Chapter 7: Preparing for a medically assisted death

Can children be present at the death?

I've been there
Honor recounts how they included the kids when talking about MAID with their grandfather(3:22)Video transcript
Honor remembers how her father "wanted a lot of people to be there"(3:22)Video transcript
Honor recollects talking to the children after the procedure(3:22)Video transcript
The expert says
Dr. Sandy Buchman MD, CCFP (PC), FCFP explains who can be present during MAID(3:22)Video transcript
Tara Noble MSW, RSW explains if children should be present(3:22)Video transcript
Tara Noble MSW, RSW on creating a "menu" of choices for children's involvement(3:22)Video transcript
Tara Noble MSW, RSW explains when a child does not want to be present(3:22)Video transcript
Tara Noble MSW, RSW explains preparing kids for MAID and their emotional response to MAID(3:22)Video transcript
Tara Noble MSW, RSW on the question "what happens after death occurs?" (3:22)Video transcript

Providing options 

Ultimately the person who is dying decides who will be present at their death. If the person is open to the child being present, they generally benefit from having the option of being at the bedside. If they're given this choice, it's important they feel supported and not pressured one way or the other.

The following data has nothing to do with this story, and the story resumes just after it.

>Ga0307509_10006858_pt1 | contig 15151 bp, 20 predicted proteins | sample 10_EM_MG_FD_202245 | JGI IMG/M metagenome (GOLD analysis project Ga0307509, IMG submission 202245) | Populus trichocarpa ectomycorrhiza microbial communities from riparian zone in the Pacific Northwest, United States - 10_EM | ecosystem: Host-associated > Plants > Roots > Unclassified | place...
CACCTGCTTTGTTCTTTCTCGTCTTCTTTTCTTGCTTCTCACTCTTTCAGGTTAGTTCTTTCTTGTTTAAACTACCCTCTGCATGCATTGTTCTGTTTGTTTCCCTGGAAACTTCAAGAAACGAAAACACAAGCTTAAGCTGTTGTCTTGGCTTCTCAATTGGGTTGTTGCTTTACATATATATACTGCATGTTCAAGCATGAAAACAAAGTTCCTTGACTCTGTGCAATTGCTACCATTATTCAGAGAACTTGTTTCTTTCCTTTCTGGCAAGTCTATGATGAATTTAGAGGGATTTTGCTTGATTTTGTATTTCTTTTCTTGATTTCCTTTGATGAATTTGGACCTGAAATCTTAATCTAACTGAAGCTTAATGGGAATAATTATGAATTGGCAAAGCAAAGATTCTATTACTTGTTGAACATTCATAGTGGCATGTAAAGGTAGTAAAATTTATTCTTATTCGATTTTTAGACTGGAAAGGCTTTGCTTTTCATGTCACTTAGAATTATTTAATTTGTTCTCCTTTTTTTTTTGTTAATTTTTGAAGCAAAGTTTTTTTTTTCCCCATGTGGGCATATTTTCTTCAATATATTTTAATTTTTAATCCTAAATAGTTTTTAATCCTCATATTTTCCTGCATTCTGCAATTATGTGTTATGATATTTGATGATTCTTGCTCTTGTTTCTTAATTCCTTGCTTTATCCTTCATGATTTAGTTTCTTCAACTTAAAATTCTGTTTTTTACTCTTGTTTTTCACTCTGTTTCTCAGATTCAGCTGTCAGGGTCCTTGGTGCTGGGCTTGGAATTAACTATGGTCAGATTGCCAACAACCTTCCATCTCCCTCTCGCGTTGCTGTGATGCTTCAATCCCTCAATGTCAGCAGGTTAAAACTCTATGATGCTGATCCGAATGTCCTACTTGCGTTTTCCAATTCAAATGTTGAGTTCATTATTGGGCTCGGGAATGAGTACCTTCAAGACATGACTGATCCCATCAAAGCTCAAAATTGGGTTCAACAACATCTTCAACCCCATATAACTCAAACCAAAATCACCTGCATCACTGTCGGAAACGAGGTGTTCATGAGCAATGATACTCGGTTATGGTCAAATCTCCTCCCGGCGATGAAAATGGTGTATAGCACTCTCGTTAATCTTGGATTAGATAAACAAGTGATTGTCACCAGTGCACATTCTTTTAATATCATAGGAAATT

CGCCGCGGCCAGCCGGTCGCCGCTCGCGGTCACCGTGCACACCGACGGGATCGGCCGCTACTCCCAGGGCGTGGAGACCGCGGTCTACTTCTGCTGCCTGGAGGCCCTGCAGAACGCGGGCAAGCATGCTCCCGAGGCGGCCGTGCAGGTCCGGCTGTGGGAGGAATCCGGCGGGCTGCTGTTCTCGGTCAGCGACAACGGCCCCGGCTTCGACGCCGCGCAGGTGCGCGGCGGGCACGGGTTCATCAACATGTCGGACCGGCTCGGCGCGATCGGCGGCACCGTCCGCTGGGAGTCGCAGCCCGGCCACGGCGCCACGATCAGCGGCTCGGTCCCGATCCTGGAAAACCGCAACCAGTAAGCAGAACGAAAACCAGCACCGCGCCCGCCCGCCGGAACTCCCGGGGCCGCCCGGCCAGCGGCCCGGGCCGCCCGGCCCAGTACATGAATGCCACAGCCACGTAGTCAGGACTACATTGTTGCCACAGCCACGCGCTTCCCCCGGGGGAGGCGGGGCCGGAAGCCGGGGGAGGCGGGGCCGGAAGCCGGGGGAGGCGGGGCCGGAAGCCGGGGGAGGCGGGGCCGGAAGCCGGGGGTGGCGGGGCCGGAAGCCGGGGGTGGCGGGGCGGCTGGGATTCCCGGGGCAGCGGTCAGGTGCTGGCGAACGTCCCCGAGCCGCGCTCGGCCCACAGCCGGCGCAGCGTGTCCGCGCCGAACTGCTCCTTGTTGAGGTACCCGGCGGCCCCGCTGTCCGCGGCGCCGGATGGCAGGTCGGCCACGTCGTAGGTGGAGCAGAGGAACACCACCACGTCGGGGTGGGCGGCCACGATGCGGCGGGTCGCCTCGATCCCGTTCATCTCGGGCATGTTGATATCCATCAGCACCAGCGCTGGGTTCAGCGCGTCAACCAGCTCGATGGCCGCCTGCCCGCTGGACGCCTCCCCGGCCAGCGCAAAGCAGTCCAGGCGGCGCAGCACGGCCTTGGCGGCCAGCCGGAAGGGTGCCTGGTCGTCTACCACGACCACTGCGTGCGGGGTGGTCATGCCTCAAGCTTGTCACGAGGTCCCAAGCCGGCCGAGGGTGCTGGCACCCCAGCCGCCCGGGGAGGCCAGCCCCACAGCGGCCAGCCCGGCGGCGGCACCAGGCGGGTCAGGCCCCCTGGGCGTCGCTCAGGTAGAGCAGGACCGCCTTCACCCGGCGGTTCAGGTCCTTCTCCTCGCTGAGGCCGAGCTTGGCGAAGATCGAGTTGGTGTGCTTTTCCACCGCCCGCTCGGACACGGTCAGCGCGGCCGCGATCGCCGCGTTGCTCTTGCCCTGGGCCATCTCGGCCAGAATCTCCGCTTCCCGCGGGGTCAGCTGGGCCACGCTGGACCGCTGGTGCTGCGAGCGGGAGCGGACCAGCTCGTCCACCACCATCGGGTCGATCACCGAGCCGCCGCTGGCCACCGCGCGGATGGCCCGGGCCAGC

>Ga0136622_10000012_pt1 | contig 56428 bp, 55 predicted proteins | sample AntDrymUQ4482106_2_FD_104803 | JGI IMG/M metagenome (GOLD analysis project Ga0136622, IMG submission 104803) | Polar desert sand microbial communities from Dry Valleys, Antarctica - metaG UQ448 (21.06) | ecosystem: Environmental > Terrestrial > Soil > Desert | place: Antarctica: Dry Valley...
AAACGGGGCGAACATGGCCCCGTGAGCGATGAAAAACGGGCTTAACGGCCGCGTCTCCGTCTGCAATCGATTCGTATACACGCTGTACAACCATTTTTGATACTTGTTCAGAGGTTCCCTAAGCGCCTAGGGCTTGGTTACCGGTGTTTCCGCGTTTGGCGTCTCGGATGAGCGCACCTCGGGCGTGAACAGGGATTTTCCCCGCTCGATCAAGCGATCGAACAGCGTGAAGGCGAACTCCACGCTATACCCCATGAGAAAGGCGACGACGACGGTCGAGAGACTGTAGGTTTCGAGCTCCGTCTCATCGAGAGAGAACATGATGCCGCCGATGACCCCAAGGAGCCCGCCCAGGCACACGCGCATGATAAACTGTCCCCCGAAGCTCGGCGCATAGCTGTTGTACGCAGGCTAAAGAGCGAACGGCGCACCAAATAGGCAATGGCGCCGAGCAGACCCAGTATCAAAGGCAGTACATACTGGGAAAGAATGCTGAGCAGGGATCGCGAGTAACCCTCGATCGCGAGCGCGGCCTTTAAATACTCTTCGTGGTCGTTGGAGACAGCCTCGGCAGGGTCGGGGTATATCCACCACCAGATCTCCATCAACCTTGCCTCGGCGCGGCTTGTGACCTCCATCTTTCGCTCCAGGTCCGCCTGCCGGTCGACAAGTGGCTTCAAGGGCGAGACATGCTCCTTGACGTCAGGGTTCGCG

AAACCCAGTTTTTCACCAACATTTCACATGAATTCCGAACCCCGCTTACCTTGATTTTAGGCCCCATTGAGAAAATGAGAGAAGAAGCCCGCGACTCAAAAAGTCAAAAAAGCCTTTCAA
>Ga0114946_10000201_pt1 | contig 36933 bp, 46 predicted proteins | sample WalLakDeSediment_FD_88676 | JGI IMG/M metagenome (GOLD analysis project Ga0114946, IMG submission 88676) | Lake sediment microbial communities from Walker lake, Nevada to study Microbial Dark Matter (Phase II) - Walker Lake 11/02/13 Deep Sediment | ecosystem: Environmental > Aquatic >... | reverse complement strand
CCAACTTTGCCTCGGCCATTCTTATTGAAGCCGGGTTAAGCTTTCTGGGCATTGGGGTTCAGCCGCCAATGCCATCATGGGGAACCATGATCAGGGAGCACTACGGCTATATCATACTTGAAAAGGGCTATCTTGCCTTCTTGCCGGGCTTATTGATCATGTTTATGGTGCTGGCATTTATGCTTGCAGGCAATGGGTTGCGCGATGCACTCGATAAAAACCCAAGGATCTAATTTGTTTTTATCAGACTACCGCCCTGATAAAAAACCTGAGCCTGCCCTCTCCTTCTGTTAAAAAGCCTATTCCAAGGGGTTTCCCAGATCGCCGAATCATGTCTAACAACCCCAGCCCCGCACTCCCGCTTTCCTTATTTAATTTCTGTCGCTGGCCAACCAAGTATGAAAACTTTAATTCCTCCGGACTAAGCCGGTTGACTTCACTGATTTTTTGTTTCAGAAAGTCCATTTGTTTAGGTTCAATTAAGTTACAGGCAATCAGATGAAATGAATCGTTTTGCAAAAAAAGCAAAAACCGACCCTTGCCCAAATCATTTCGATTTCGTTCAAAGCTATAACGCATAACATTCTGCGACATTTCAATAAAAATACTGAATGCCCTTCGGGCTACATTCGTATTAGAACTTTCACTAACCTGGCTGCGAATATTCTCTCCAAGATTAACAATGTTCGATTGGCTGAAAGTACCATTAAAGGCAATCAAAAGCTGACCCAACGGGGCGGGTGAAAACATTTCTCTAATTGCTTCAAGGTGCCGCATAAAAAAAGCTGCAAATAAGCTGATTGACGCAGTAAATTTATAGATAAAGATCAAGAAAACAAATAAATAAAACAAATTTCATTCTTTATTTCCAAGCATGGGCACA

Some children need a significant amount of time to think about this choice. They may change their minds several times. They need to be supported in this. If you have more than one child, encourage them to each make their own decision. Let them know it’s okay to make different choices. 


Choosing to be present

If your child wants to attend the death, you can prepare them for what to expect by talking about:

  • Who will be there.
  • What medical equipment will be used (such as an IV).
  • How the medications will be given.
  • How long death is expected to take after the medications are given.
  • What will happen as the person is dying (the sounds they might make, how they may look).
  • What will happen when the person dies.
  • What will happen after the person dies. (Some families read poems, sing together, say some final words, or hold or wash the body.) 

Health care providers, especially those who’ll assist with the death, can help with these conversations. 

During the death

Children may need help thinking about where they want to be, and what they’d like to be doing during the death. This can be as simple as choosing where to sit, and whether to hold someone’s hand. Having a plan can help them feel more comfortable. 

Give them the option to leave at any time if they feel uneasy. Arrange ahead of time for someone to be with children who decide not to stay. This might be another family member or a trusted friend with whom your child feels safe.


Choosing not to be present at the death 

The person who is dying and the child may prefer to spend time together before the medication is given. They can choose how to spend this time. They might, for example, have a quiet talk, listen to music, say a prayer together, or have a meal or cup of tea together.